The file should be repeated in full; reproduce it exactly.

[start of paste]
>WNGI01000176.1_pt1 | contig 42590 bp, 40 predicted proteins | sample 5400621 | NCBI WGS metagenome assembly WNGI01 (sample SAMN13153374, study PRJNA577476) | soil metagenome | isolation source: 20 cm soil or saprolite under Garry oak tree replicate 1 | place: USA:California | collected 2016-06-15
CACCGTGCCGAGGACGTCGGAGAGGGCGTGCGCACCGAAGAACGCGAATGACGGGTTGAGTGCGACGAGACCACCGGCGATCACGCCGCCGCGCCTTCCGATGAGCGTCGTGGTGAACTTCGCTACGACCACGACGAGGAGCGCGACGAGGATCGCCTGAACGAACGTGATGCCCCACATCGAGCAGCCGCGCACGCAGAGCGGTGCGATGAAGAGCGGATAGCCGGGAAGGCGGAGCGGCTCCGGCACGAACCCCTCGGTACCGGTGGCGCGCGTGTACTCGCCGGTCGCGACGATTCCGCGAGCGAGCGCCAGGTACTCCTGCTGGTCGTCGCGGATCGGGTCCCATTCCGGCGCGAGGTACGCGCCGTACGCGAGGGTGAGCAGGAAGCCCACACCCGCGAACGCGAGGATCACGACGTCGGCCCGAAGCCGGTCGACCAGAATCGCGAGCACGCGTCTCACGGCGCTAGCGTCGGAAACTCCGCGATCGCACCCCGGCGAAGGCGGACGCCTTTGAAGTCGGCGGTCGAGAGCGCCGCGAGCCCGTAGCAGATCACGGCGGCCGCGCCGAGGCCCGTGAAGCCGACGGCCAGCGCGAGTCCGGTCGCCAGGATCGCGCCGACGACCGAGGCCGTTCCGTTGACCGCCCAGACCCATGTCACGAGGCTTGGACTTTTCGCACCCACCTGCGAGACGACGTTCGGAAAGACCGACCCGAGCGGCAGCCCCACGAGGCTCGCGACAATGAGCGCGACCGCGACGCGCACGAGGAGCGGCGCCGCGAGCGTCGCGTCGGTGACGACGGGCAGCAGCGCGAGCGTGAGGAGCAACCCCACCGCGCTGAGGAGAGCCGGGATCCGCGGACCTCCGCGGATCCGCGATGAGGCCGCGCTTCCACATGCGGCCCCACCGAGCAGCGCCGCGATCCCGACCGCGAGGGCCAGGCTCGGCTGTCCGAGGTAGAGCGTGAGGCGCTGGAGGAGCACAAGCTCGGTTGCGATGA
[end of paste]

>WNGI01000176.1_pt1 | contig 42590 bp, 40 predicted proteins | sample 5400621 | NCBI WGS metagenome assembly WNGI01 (sample SAMN13153374, study PRJNA577476) | soil metagenome | isolation source: 20 cm soil or saprolite under Garry oak tree replicate 1 | place: USA:California | collected 2016-06-15
CACCGTGCCGAGGACGTCGGAGAGGGCGTGCGCACCGAAGAACGCGAATGACGGGTTGAGTGCGACGAGACCACCGGCGATCACGCCGCCGCGCCTTCCGATGAGCGTCGTGGTGAACTTCGCTACGACCACGACGAGGAGCGCGACGAGGATCGCCTGAACGAACGTGATGCCCCACATCGAGCAGCCGCGCACGCAGAGCGGTGCGATGAAGAGCGGATAGCCGGGAAGGCGGAGCGGCTCCGGCACGAACCCCTCGGTACCGGTGGCGCGCGTGTACTCGCCGGTCGCGACGATTCCGCGAGCGAGCGCCAGGTACTCCTGCTGGTCGTCGCGGATCGGGTCCCATTCCGGCGCGAGGTACGCGCCGTACGCGAGGGTGAGCAGGAAGCCCACACCCGCGAACGCGAGGATCACGACGTCGGCCCGAAGCCGGTCGACCAGAATCGCGAGCACGCGTCTCACGGCGCTAGCGTCGGAAACTCCGCGATCGCACCCCGGCGAAGGCGGACGCCTTTGAAGTCGGCGGTCGAGAGCGCCGCGAGCCCGTAGCAGATCACGGCGGCCGCGCCGAGGCCCGTGAAGCCGACGGCCAGCGCGAGTCCGGTCGCCAGGATCGCGCCGACGACCGAGGCCGTTCCGTTGACCGCCCAGACCCATGTCACGAGGCTTGGACTTTTCGCACCCACCTGCGAGACGACGTTCGGAAAGACCGACCCGAGCGGCAGCCCCACGAGGCTCGCGACAATGAGCGCGACCGCGACGCGCACGAGGAGCGGCGCCGCGAGCGTCGCGTCGGTGACGACGGGCAGCAGCGCGAGCGTGAGGAGCAACCCCACCGCGCTGAGGAGAGCCGGGATCCGCGGACCTCCGCGGATCCGCGATGAGGCCGCGCTTCCACATGCGGCCCCACCGAGCAGCGCCGCGATCCCGACCGCGAGGGCCAGGCTCGGCTGTCCGAGGTAGAGCGTGAGGCGCTGGAGGAGCACAAGCTCGGTTGCGATGA